Tonight’s meeting (Monday 11 April) is entitled The Vienna State Opera season of 1955-56 to be given by James Murray: an intriguing title if ever there was one. Starts at 7:30 as usual and we look forward to seeing you there.
The Society was able to meet for the first time in many months at our normal venue off St Ann Street in Salisbury. Covid arrangements meant we could not offer refreshments unfortunately. Being back in person was good however.
The topic for the evening was the legend of Orpheus and the birth of opera. We tend now to think of opera in terms of major theatrical productions by Verdi, Wagner or Mozart etc replete with arias, an overture and full orchestra. It did not start out that way.
The presenter, Jeremy Barlow, introduced the evening with a discussion of the legend of Orpheus. This is a Greek myth and there are several versions but essentially, his wife, Euridice, is bitten by a snake and descends to Hades. Orpheus descends into Hades in an effort to see her again. Orpheus had been given a Lyre by Apollo and taught him to play which he did so well that few could resist his playing, even animals. Jeremy showed a number of artist’s representation of the myth and how the things like the instrument Orpheus played changed as those like the lyre went out of use.
Opera started he explained with things called intermedio which were short intervals between straight plays. These were put on during special court events in Italy such as feasts and weddings. After around 1600, operas as we now know them really began.
Monteverdi was not the first but is remembered because his music is still performed today. Various extracts from these earlier operas were played. Many composers through history have based their work on this legend.
A most interesting evening and the use of the monitor meant it was a new departure for the Society. Jeremy was able to mix legend with history and weave in musical examples to show the early development of the genre. We will almost certainly be using these methods in future and during lockdown, we were able to use YouTube to great effect.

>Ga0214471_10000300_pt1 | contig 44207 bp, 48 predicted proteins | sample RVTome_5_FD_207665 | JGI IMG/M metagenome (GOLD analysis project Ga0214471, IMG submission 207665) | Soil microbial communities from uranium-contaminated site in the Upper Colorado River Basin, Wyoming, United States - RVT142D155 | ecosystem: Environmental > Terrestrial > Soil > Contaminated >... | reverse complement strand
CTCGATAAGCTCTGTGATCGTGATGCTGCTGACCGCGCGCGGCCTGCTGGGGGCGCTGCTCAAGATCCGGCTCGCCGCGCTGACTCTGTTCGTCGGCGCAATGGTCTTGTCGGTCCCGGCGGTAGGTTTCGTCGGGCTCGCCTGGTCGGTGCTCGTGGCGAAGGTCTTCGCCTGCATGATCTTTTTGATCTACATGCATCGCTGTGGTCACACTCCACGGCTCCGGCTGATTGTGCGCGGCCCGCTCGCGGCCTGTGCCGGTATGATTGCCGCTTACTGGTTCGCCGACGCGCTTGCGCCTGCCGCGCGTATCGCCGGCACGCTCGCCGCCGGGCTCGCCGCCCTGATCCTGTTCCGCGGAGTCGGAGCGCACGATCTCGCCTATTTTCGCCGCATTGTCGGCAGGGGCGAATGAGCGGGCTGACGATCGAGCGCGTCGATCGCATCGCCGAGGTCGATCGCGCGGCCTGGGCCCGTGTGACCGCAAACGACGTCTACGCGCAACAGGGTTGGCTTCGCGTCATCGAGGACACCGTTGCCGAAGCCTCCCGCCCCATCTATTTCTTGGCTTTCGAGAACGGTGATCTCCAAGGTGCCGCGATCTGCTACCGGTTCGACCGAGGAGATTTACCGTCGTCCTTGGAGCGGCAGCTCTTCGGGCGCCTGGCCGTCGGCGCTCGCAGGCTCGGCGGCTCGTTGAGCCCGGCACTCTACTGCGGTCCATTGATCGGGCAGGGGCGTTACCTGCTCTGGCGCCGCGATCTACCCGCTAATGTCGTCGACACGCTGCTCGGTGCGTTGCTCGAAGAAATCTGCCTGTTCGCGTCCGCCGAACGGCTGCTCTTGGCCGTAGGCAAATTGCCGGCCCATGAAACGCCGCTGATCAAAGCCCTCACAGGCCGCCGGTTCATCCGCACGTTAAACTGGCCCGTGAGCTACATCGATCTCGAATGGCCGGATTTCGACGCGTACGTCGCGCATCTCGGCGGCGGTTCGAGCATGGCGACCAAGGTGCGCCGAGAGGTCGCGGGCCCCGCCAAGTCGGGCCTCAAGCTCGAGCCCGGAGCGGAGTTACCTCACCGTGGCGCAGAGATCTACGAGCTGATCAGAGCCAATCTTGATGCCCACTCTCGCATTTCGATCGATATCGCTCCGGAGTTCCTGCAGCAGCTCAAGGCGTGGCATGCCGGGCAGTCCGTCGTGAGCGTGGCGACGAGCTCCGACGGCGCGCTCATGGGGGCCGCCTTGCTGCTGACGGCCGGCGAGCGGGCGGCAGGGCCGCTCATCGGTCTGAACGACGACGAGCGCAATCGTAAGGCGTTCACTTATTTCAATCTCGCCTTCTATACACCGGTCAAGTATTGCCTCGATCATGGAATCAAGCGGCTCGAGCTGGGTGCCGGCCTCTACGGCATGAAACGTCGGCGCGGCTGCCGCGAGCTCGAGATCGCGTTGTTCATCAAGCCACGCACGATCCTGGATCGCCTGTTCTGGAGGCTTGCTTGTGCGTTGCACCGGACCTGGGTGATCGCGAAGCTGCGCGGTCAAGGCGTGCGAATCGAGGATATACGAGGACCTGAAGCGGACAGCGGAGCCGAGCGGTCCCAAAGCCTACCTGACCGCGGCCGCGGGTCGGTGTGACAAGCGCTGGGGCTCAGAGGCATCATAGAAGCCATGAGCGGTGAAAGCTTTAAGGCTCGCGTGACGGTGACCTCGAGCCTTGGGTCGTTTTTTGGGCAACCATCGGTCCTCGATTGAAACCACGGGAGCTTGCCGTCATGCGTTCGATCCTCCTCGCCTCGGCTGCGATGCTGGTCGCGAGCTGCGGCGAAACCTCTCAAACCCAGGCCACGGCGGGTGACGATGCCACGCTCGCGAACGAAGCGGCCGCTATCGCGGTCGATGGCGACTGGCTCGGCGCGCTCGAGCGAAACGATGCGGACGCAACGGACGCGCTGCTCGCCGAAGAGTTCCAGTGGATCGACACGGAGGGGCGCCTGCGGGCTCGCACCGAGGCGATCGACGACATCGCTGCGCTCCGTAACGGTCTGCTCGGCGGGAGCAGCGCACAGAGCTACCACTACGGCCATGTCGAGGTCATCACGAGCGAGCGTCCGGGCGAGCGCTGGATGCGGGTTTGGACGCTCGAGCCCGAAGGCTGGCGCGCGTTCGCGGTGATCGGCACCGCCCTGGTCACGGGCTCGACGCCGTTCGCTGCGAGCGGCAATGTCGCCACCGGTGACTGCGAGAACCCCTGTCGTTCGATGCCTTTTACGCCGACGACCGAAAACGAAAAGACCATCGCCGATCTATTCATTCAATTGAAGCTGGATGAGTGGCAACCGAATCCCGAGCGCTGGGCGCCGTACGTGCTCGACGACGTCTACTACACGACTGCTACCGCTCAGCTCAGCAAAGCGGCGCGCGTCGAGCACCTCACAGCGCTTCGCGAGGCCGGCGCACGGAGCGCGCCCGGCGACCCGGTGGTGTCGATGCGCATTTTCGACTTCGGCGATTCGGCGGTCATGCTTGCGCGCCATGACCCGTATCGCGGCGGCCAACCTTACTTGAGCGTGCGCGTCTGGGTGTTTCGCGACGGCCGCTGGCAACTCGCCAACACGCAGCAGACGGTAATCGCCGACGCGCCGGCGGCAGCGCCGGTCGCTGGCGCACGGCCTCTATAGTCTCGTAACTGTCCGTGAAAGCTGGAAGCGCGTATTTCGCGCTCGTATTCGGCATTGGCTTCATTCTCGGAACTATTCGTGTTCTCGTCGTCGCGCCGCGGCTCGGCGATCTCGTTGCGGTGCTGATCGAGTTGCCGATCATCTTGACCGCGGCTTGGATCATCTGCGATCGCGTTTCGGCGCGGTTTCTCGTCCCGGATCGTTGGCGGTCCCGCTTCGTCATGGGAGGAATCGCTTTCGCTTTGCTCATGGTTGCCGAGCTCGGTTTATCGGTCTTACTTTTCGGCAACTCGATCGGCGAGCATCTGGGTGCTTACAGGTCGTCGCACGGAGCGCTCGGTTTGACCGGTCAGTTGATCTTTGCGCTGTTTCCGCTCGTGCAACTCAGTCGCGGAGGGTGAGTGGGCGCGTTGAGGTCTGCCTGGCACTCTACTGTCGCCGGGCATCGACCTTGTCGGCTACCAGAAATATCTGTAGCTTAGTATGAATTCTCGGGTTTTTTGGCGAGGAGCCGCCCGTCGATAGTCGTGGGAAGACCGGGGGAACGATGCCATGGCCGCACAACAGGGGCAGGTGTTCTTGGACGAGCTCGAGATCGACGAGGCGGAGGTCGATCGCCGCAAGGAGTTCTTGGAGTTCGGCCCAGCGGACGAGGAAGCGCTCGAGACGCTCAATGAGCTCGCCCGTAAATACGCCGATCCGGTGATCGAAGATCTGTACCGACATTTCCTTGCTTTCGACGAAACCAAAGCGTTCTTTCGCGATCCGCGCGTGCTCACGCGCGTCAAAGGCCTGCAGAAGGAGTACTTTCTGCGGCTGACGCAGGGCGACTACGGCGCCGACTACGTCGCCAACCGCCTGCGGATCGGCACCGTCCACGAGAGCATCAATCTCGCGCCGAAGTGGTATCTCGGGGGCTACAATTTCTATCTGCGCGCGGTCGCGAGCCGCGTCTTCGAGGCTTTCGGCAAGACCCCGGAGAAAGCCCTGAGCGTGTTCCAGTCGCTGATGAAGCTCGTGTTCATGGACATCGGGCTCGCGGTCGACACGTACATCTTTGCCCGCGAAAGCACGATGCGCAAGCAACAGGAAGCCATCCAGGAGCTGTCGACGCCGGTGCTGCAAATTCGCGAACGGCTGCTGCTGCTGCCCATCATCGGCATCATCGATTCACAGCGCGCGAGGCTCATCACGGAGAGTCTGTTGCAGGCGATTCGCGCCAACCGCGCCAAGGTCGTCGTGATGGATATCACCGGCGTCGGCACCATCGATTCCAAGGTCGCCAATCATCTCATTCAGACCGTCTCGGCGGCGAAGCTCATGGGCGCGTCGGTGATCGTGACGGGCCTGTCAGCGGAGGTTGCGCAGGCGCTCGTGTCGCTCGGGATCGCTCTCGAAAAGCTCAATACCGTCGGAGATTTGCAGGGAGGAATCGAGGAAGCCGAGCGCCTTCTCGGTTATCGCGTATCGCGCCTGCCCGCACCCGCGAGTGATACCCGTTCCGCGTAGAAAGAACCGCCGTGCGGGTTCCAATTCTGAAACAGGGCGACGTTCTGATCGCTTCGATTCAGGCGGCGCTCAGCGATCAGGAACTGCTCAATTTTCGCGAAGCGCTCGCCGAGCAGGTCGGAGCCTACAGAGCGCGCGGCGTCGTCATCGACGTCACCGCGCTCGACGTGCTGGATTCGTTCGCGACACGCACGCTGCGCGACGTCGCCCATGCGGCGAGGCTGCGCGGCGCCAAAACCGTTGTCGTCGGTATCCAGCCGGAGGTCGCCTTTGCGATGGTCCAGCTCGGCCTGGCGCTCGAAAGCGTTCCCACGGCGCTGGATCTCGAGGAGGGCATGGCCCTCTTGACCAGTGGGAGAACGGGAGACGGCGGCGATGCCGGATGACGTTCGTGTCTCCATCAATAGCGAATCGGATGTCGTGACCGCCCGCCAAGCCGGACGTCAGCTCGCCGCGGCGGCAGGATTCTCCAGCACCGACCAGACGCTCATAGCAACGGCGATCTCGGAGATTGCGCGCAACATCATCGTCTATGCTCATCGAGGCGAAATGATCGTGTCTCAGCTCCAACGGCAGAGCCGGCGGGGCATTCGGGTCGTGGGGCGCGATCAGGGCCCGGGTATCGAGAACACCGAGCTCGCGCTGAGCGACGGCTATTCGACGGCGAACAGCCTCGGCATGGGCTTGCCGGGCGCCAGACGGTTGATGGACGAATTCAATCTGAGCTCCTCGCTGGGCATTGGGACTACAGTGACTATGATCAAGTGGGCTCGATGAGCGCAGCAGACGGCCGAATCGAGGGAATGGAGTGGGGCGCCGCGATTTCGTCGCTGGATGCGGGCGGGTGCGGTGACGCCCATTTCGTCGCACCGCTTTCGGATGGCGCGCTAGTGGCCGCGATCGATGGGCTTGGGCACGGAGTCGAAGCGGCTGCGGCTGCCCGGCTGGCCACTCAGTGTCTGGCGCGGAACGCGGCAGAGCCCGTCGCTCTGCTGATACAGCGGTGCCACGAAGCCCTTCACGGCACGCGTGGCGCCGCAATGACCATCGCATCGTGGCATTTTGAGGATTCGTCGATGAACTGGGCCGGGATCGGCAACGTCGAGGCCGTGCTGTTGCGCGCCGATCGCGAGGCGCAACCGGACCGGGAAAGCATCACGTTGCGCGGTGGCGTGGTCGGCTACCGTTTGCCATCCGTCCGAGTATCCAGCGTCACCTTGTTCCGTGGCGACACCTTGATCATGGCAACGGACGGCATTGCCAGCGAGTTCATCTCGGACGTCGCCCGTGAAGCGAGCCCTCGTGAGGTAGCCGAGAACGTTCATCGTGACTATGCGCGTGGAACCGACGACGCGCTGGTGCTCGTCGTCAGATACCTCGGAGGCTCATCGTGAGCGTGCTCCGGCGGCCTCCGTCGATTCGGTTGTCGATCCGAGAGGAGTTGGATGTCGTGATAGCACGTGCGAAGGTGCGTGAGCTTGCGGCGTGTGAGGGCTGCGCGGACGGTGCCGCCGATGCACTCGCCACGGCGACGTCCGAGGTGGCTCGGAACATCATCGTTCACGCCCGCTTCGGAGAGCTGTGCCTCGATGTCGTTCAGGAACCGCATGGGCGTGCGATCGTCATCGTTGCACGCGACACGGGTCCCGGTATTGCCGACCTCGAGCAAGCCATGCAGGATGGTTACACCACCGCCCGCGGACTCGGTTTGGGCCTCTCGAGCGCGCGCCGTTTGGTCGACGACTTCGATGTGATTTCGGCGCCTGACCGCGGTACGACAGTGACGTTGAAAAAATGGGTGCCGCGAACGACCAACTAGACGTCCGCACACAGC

The next meeting, on 27 September, will be ‘committee member’s choices’. We hope to see some returning members then. The full programme can be read here.
Members might be amused by this YouTube video. There are others in the same style but this is very good!
The last meeting of the Society took place on Monday 20 April. It focused on the Italian composer Pietro Mascagni. He was the son of a baker in Lavorno and studied at the Milan Academy. He lived from 1863 to 1945 and in the 1930s and during World War II worked reluctantly, and with difficulty, under Mussolini’s fascist regime. He wrote 15 operas and one operetta.
In England we tend to remember him only for his one-act opera Cavalleria Rusticana, the piece that made him famous overnight and gave him financial security for the rest of his life. At its first performance it received no less than 60 curtain calls. In his native Italy and elsewhere in Europe his works are better remembered and the presenter Ron Seaman played us some examples. He was seen as the heir to Verdi but as time went on, it was Puccini who wore that mantle. Among the pieces played were Mein ester Walzer, my first waltz; the Apotheosis of the Stork; and the ballet music for Fiori del Brabante. We also heard extracts from Cavalleria including the final scene; Intermezzo and the Easter Hymn. We also heard extracts from his last opera Nerone.
He is a composer who made it big early in his life and yet did not quite follow it up as he matured. Listening to the range of his work it was perhaps surprising that he never composed film scores as some of his compositions, which had strong melodic lines, could have been adapted.
It was interesting to hear some works not often performed to gain a wider perspective of this composer.